Bitnami Ruby enVironment Manager (RVM) for Microsoft Azure

Ruby enVironment Manager (RVM) is a command-line tool which allows you to easily install, manage, and work with multiple Ruby environments from interpreters to sets of gems.

How to load RVM?

To use RVM interactively, load it in an interactive shell, as below:

$ cd /opt/bitnami
$ ./rubyconsole

How to list the available gemsets for a given Ruby version?

RVM allows you to define multiple groups of gems (gemsets) for your RVM-managed Rubies. This is specially useful in those applications not managed using Bundler.

Select an installed Ruby using:

$ rvm use 1.9.3

Then, get the list of defined gemsets by executing:

$ rvm gemset list

gemsets for ruby-1.9.3-p194 (found in /opt/rubystack-3.2.3-0/rvm/gems/ruby-1.9.3-p194)
  global
  project-sample

In this example, two gemsets are available, global (the default gemset with the gems that are available to all other gemsets) and project-sample, a custom gemset created for a sample project.

How to create a gemset?

To create a new gemset, execute a command like the one below:

$ rvm gemset create GEMSET-NAME

How to select a gemset for a given Ruby version?

To select a gemset for a given Ruby version, use this command:

$ rvm gemset use GEMSET-NAME

How to share gems between all the gemsets?

RVM defines a global gemset which is shared among all the gemsets for a specific Ruby version. To install a shared gem, execute:

$ rvm gemset use global
$ gem install rails
$ rvm gemset use GEMSET-NAME
$ gem list rails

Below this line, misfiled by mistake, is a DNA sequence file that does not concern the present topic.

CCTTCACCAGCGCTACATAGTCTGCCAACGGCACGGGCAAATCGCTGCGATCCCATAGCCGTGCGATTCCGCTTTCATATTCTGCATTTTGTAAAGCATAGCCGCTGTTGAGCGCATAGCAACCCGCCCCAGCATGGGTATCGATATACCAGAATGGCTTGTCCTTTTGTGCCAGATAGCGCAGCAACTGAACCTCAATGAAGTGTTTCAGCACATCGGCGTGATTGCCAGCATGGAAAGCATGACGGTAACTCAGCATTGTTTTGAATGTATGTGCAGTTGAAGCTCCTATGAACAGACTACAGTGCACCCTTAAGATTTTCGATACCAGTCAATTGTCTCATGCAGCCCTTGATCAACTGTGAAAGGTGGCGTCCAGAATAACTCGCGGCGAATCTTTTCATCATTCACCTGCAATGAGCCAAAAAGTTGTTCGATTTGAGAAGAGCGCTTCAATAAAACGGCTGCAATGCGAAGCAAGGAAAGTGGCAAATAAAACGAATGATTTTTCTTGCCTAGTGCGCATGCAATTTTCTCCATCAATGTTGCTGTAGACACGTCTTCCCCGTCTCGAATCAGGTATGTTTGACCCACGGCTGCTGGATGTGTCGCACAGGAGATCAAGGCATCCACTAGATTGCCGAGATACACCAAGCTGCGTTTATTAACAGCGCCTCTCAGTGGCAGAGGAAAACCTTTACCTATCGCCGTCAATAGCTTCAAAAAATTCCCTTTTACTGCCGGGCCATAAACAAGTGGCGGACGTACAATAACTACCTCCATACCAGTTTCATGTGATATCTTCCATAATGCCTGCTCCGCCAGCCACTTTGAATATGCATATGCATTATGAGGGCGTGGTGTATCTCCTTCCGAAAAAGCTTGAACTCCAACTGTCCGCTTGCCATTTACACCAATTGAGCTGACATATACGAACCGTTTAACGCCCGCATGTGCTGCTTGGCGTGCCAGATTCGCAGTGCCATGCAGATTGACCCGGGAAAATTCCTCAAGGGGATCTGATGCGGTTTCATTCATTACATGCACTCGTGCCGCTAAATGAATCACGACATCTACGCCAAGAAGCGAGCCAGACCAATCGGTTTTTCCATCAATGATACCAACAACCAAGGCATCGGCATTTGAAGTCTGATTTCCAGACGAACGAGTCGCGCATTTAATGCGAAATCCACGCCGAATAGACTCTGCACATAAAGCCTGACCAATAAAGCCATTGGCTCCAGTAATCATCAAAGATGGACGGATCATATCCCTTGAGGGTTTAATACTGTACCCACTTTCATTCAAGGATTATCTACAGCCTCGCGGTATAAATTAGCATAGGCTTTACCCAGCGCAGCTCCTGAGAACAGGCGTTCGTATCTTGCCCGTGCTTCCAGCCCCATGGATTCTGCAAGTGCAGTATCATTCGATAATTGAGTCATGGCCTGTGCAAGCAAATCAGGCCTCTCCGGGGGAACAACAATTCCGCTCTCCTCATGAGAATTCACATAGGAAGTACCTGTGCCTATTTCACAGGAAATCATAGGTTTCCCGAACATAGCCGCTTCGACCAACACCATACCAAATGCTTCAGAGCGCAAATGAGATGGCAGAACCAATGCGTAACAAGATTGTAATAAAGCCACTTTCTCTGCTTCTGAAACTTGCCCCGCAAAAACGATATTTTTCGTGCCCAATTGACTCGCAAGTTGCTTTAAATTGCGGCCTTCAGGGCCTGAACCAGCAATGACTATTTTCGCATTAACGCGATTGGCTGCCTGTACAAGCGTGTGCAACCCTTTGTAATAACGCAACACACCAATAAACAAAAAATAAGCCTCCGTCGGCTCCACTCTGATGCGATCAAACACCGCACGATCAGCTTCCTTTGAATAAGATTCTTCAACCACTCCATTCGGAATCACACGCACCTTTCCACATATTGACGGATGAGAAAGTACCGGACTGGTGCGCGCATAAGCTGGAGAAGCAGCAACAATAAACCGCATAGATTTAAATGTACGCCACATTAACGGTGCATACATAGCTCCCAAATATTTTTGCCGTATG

How to list the installed Ruby versions?

To list the currently installed Ruby versions, execute:

$ rvm list 
rvm rubies
# No rvm rubies installed yet. Try 'rvm help install'.

As the message states, if no Ruby version is installed, the list will be empty. After installing, the output will change to the below:

$ rvm list

rvm rubies
   ruby-1.9.1-p431 [ i386 ]
=* ruby-1.9.2-p320 [ i386 ]
# => - current
# =* - current && default
#  * - default

How to select a Ruby from the list of installed versions?

Changing the Ruby interpreter being used is as easy as executing:

$ rvm use ruby-1.9.2-p320

to use Ruby 1.9.2 (for example).

To verify the result, execute:

$ rvm list
rvm rubies
 * ruby-1.9.1-p431 [ i386 ]
=> ruby-1.9.2-p320 [ i386 ]
# => - current
# =* - current && default
#  * - default

Or simply:

$ ruby --version
ruby 1.9.2p320 (2012-04-20 revision 35421) [i386-darwin11.2.0]

It is also possible to use the system Ruby (the main Ruby installed with the Bitnami stack, not through RVM) by executing:

$ rvm use system
Now using system ruby.